According to the “Measures for Promoting Solar Water Heaters”, in order to obtain a subsidy a user must file an application form. For a large-scale solar water heater, the layout of the system and its design criteria also have to be submitted. A review committee then evaluates the proposal, which mainly includes local weather conditions (duration of sunshine hours, insolation and local average temperature) and field piping. Comments from reviewers would assist the installer in revising the system design. In addition, product marketability could not be assessed solely on the basis of word of mouth or previous experiences with the product rather than actual thermal performance. Thus, certifications of a solar collector or a solar water heater, in which the standards have been enforced by the government of Taiwan since the first subsidy program in 1986, are required when filing for a rebate. For a solar collector, the Chinese National Standards (CNS 15165-1-K8031-1) are in compliance with the existing international standards. The standard specifies an outdoor test method to determine steady-state and quasi-steady-state thermal performance of solar collectors under natural solar radiance, which should be more than 800 W/m2. The wind speed should be within 2–4 m/s. In addition, the standard specifies conditions and apparatus specifications for performing tests with acceptable results. In Table 2, FR(τα) and FRUL are the intercept and slope of collector efficiency curve (heat loss), respectively. Note that the metal type solar collector is a stainless or copper flat plate with selective coating while there is no glass cover for the unglazed type collector. Furthermore, the thermal efficiency of a solar water heater (CNS 12558-B7277, η ≥ 0.5) is given as the ratio of useful heat absorbed by a solar water heater to incoming solar energy on solar collectors. The standard specifies an outdoor test method. The test conditions specify the daily solar radiation per square meter (≥7 MJ/m2), the average wind speed (<4 m/s), fluid initial temperature Ti and ambient air temperature Ta. The thermal efficiency is calculated using the following formula:
η = MCp(Tf−Ti)/(AgG)
where:
Cp: specific heat, MJ/(kg·°C)
Ti: initial temperature in the hot water storage tank, °C
Tf: final temperature in the hot water storage tank, °C
Ag: effective area of solar collector, m2
G: daily solar radiation per square meter, MJ/m2
Table 2. Standards of flat-plate solar collector (1989-present).
Table 2. Standards of flat-plate solar collector (1989-present).
Glazed Metal TypeUnglazed Type
FR(τα)FRULFR(τα)FRUL
≥0.75≤7.0≥0.85≤20
Furthermore, the ratio of volume of storage tank to solar collector area typically ranges from 50 to 80 liters/m2. For a large-scale solar water heater, besides the climatic conditions, both total daily use and peak hourly use have to be taken into consideration when sizing the system.
According to the desk survey, 98 large-scale solar water heaters (94 flat-plate solar collectors and four evacuated-tube solar collectors) were installed by 30 installers from 2001 to 2010. Among these installers, 16 installed one large-scale system and only two designed more than 10 systems during this period. Thus, most installers still lacked experience in system design. Then in terms of applications, these large-scale solar water heaters were categorized into four groups, namely for dormitories (81 systems), swimming pools (13 systems), manufacturing plants and restaurants (four systems), as shown in Figure 2. Note that unglazed flat-plate type solar collectors (cheaper in cost, four systems) were adopted by some swimming pools and were installed on the tilt roof, which might encounter less wind loads during typhoon attack in summer and autumn seasons. However, FR(τα) and FRUL of solar collectors are associated with their orientation and tilt angle, which would affect the thermal efficiency of a system.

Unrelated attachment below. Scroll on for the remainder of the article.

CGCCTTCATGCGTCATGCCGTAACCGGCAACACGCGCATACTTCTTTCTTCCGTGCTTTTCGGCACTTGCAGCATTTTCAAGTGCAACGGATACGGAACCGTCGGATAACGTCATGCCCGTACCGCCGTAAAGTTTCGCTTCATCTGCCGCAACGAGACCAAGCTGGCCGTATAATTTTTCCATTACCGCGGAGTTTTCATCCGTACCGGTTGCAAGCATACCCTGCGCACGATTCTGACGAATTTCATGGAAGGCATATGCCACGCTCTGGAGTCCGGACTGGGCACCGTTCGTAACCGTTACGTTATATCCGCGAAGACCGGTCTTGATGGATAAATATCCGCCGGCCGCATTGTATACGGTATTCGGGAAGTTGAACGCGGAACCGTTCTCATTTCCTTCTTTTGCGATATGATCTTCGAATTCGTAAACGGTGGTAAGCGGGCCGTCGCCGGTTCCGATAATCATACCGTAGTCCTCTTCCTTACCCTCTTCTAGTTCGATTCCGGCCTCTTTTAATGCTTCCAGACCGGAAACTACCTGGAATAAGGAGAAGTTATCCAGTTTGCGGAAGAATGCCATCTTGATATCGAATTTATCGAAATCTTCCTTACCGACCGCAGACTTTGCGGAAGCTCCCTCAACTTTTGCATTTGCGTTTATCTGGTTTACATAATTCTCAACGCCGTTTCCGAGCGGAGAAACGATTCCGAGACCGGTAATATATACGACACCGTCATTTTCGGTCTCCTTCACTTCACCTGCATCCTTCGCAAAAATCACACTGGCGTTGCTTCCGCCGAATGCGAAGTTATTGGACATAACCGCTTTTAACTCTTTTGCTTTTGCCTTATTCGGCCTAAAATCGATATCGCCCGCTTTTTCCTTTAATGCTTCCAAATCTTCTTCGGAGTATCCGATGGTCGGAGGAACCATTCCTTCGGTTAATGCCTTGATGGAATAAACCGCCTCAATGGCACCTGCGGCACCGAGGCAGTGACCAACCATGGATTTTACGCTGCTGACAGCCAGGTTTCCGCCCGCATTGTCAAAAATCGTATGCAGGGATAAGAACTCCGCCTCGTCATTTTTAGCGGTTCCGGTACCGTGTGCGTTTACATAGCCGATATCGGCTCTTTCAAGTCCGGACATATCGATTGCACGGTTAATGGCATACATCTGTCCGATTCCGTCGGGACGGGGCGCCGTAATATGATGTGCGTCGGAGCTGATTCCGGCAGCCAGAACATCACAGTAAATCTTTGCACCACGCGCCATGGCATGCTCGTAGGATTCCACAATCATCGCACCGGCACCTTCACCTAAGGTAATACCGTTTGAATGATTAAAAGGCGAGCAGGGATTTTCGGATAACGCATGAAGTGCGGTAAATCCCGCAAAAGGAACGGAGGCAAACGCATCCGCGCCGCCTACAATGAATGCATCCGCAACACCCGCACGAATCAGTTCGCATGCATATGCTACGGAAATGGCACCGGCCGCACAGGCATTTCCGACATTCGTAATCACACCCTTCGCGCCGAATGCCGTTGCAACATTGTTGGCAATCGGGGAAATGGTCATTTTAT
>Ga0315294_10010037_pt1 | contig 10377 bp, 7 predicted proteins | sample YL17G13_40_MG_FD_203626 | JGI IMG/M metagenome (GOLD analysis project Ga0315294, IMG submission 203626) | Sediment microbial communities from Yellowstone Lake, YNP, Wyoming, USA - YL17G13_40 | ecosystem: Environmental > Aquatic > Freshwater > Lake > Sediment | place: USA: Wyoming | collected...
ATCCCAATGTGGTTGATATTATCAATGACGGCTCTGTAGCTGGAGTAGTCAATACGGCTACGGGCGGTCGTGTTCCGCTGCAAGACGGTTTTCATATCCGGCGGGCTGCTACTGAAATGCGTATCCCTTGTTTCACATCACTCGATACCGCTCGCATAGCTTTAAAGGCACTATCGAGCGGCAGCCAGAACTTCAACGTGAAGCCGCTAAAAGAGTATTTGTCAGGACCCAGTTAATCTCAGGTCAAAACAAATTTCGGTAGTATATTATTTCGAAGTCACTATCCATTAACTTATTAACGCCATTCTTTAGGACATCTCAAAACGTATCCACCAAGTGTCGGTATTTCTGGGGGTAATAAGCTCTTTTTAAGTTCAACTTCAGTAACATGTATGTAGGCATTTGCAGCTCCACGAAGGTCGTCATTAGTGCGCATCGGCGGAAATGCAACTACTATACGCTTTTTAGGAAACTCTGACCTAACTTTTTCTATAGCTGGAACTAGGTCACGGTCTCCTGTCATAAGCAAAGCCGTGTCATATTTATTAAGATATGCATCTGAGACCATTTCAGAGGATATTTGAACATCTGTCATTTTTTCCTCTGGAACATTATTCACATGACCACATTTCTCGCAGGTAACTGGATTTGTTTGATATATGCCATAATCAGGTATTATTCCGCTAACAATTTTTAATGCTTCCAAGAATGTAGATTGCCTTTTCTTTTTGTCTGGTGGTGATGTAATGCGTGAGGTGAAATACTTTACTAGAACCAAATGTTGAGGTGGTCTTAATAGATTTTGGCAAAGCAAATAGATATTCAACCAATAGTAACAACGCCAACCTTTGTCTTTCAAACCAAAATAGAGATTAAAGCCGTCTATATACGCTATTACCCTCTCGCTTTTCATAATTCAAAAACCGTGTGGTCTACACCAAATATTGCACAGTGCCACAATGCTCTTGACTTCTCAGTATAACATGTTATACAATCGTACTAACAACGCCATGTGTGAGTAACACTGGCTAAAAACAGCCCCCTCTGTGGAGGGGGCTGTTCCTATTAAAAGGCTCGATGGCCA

Figure 2. Applications of solar water heaters.
Figure 2. Applications of solar water heaters.
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3. Operation of Solar Water Heaters

The energy savings during the lifetime of a solar water heater are associated with the system operation and its durability. Several key issues should be addressed, including: (1) reliability (solar collectors and auxiliary system); (2) efficiency; and (3) maintenance (cost and staff). In comparison with other types of water heaters (electric heating, kerosene heater or liquefied petroleum gas heater), hot water production by a solar water heater is strongly associated with local insolation or duration of sunshine hours. Nearly all residential systems in Taiwan had an electrical boost element, which would supply hot water to the households during rainy days. For large-scale solar water heaters, the system was usually integrated with a kerosene heater as an auxiliary element.
The efficiency of a solar water heater is associated with the net savings in fuel or electricity. As mentioned above, most large-scale solar water heaters were integrated with kerosene heaters. For dormitories, regulation of hot water supply was usually set, e.g., from 17:00 to 22:00. In general, reduction in cost of fuel was reported. However, there was one system for dormitory application without regulation of hot water supply. Therefore, hot water consumption, not only for bathing, was much higher than expected and there were no net fuel savings at all. Thus, the system was in operation only for two years and was replaced by electric water heaters thereafter. The students were then charged individually in accordance with the electricity consumed. Such changes led to a significant decrease in hot water consumption.